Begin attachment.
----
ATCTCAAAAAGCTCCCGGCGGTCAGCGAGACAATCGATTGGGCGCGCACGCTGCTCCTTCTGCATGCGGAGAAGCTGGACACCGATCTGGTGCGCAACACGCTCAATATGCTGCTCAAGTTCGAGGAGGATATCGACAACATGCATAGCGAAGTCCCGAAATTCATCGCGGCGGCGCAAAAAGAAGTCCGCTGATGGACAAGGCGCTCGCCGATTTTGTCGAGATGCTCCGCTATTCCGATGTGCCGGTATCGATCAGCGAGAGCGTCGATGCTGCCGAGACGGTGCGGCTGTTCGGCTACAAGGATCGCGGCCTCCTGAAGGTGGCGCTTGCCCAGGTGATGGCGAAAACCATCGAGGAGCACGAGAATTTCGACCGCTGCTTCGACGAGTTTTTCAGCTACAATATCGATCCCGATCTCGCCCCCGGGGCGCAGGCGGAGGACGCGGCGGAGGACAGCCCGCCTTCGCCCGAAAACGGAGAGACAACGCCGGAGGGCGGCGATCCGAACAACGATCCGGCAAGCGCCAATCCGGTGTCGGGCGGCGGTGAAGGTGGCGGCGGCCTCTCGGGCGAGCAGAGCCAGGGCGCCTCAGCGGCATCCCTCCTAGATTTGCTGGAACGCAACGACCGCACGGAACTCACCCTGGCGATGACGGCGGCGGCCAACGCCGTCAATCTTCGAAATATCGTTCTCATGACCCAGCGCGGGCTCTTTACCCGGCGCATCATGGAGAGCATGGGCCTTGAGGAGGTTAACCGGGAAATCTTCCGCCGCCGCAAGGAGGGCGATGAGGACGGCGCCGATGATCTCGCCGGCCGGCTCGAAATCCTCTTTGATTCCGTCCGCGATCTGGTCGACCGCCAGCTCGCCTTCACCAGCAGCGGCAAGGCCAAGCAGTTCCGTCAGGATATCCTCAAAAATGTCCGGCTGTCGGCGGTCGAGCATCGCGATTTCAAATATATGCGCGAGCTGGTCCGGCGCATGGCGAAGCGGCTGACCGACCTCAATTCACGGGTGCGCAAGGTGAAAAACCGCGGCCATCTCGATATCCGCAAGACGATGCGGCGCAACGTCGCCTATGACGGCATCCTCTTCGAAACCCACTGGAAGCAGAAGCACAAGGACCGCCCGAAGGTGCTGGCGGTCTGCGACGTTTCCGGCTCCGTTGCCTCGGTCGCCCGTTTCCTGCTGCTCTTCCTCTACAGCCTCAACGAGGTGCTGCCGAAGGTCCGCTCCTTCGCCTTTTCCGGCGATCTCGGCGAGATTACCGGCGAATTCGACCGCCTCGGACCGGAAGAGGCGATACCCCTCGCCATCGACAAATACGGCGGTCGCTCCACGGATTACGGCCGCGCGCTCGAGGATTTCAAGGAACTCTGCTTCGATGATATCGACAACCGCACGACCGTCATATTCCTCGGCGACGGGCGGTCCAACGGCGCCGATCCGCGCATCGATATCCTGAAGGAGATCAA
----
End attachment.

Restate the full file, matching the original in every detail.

ATCTCAAAAAGCTCCCGGCGGTCAGCGAGACAATCGATTGGGCGCGCACGCTGCTCCTTCTGCATGCGGAGAAGCTGGACACCGATCTGGTGCGCAACACGCTCAATATGCTGCTCAAGTTCGAGGAGGATATCGACAACATGCATAGCGAAGTCCCGAAATTCATCGCGGCGGCGCAAAAAGAAGTCCGCTGATGGACAAGGCGCTCGCCGATTTTGTCGAGATGCTCCGCTATTCCGATGTGCCGGTATCGATCAGCGAGAGCGTCGATGCTGCCGAGACGGTGCGGCTGTTCGGCTACAAGGATCGCGGCCTCCTGAAGGTGGCGCTTGCCCAGGTGATGGCGAAAACCATCGAGGAGCACGAGAATTTCGACCGCTGCTTCGACGAGTTTTTCAGCTACAATATCGATCCCGATCTCGCCCCCGGGGCGCAGGCGGAGGACGCGGCGGAGGACAGCCCGCCTTCGCCCGAAAACGGAGAGACAACGCCGGAGGGCGGCGATCCGAACAACGATCCGGCAAGCGCCAATCCGGTGTCGGGCGGCGGTGAAGGTGGCGGCGGCCTCTCGGGCGAGCAGAGCCAGGGCGCCTCAGCGGCATCCCTCCTAGATTTGCTGGAACGCAACGACCGCACGGAACTCACCCTGGCGATGACGGCGGCGGCCAACGCCGTCAATCTTCGAAATATCGTTCTCATGACCCAGCGCGGGCTCTTTACCCGGCGCATCATGGAGAGCATGGGCCTTGAGGAGGTTAACCGGGAAATCTTCCGCCGCCGCAAGGAGGGCGATGAGGACGGCGCCGATGATCTCGCCGGCCGGCTCGAAATCCTCTTTGATTCCGTCCGCGATCTGGTCGACCGCCAGCTCGCCTTCACCAGCAGCGGCAAGGCCAAGCAGTTCCGTCAGGATATCCTCAAAAATGTCCGGCTGTCGGCGGTCGAGCATCGCGATTTCAAATATATGCGCGAGCTGGTCCGGCGCATGGCGAAGCGGCTGACCGACCTCAATTCACGGGTGCGCAAGGTGAAAAACCGCGGCCATCTCGATATCCGCAAGACGATGCGGCGCAACGTCGCCTATGACGGCATCCTCTTCGAAACCCACTGGAAGCAGAAGCACAAGGACCGCCCGAAGGTGCTGGCGGTCTGCGACGTTTCCGGCTCCGTTGCCTCGGTCGCCCGTTTCCTGCTGCTCTTCCTCTACAGCCTCAACGAGGTGCTGCCGAAGGTCCGCTCCTTCGCCTTTTCCGGCGATCTCGGCGAGATTACCGGCGAATTCGACCGCCTCGGACCGGAAGAGGCGATACCCCTCGCCATCGACAAATACGGCGGTCGCTCCACGGATTACGGCCGCGCGCTCGAGGATTTCAAGGAACTCTGCTTCGATGATATCGACAACCGCACGACCGTCATATTCCTCGGCGACGGGCGGTCCAACGGCGCCGATCCGCGCATCGATATCCTGAAGGAGATCAA